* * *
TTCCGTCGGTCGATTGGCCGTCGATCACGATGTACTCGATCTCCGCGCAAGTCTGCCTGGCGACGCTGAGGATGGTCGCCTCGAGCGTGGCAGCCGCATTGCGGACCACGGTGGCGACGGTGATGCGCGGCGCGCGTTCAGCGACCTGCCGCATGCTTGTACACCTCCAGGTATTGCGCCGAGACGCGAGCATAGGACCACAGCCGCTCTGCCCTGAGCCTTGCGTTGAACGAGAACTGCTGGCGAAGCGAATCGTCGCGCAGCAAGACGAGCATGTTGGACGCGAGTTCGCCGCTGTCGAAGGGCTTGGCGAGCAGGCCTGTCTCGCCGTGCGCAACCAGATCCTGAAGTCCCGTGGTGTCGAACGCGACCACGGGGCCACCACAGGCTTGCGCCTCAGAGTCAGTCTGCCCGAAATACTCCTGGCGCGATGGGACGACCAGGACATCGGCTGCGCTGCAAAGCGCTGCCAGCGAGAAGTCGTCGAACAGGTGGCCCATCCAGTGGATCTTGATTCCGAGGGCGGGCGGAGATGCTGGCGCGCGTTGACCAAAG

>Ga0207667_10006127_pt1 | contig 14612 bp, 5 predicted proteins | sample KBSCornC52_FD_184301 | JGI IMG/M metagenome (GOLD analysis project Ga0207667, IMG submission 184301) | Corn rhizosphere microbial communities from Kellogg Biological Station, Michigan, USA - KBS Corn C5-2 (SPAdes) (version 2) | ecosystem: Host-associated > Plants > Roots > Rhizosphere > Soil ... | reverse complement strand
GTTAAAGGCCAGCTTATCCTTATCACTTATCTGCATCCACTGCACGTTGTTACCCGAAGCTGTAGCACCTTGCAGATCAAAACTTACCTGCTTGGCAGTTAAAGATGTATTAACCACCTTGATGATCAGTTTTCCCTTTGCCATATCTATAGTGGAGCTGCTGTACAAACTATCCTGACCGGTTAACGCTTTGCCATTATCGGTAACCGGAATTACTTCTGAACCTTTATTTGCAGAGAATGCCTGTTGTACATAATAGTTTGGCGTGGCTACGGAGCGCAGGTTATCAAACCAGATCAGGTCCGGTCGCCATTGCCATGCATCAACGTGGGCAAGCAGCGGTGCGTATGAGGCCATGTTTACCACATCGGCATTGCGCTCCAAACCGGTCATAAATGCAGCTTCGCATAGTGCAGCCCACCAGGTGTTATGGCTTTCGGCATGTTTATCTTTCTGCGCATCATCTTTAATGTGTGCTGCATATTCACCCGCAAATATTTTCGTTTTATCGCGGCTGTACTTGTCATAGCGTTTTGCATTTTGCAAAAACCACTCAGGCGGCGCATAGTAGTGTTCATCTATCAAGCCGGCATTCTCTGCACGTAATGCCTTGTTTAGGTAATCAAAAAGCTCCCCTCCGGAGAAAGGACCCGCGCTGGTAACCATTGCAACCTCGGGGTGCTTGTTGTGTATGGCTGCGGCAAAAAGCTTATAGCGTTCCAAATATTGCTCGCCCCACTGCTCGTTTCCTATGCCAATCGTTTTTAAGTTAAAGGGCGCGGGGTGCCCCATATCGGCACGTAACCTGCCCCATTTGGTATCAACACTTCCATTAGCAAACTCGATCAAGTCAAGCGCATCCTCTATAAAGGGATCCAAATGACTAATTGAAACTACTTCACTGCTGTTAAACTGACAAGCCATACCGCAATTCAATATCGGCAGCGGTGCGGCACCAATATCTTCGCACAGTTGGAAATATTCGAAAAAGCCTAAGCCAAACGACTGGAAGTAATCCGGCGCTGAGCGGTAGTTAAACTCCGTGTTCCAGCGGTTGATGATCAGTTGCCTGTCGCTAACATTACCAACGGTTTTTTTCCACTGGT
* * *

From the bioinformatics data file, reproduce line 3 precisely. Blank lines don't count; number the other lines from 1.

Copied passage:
GTTAAAGGCCAGCTTATCCTTATCACTTATCTGCATCCACTGCACGTTGTTACCCGAAGCTGTAGCACCTTGCAGATCAAAACTTACCTGCTTGGCAGTTAAAGATGTATTAACCACCTTGATGATCAGTTTTCCCTTTGCCATATCTATAGTGGAGCTGCTGTACAAACTATCCTGACCGGTTAACGCTTTGCCATTATCGGTAACCGGAATTACTTCTGAACCTTTATTTGCAGAGAATGCCTGTTGTACATAATAGTTTGGCGTGGCTACGGAGCGCAGGTTATCAAACCAGATCAGGTCCGGTCGCCATTGCCATGCATCAACGTGGGCAAGCAGCGGTGCGTATGAGGCCATGTTTACCACATCGGCATTGCGCTCCAAACCGGTCATAAATGCAGCTTCGCATAGTGCAGCCCACCAGGTGTTATGGCTTTCGGCATGTTTATCTTTCTGCGCATCATCTTTAATGTGTGCTGCATATTCACCCGCAAATATTTTCGTTTTATCGCGGCTGTACTTGTCATAGCGTTTTGCATTTTGCAAAAACCACTCAGGCGGCGCATAGTAGTGTTCATCTATCAAGCCGGCATTCTCTGCACGTAATGCCTTGTTTAGGTAATCAAAAAGCTCCCCTCCGGAGAAAGGACCCGCGCTGGTAACCATTGCAACCTCGGGGTGCTTGTTGTGTATGGCTGCGGCAAAAAGCTTATAGCGTTCCAAATATTGCTCGCCCCACTGCTCGTTTCCTATGCCAATCGTTTTTAAGTTAAAGGGCGCGGGGTGCCCCATATCGGCACGTAACCTGCCCCATTTGGTATCAACACTTCCATTAGCAAACTCGATCAAGTCAAGCGCATCCTCTATAAAGGGATCCAAATGACTAATTGAAACTACTTCACTGCTGTTAAACTGACAAGCCATACCGCAATTCAATATCGGCAGCGGTGCGGCACCAATATCTTCGCACAGTTGGAAATATTCGAAAAAGCCTAAGCCAAACGACTGGAAGTAATCCGGCGCTGAGCGGTAGTTAAACTCCGTGTTCCAGCGGTTGATGATCAGTTGCCTGTCGCTAACATTACCAACGGTTTTTTTCCACTGGT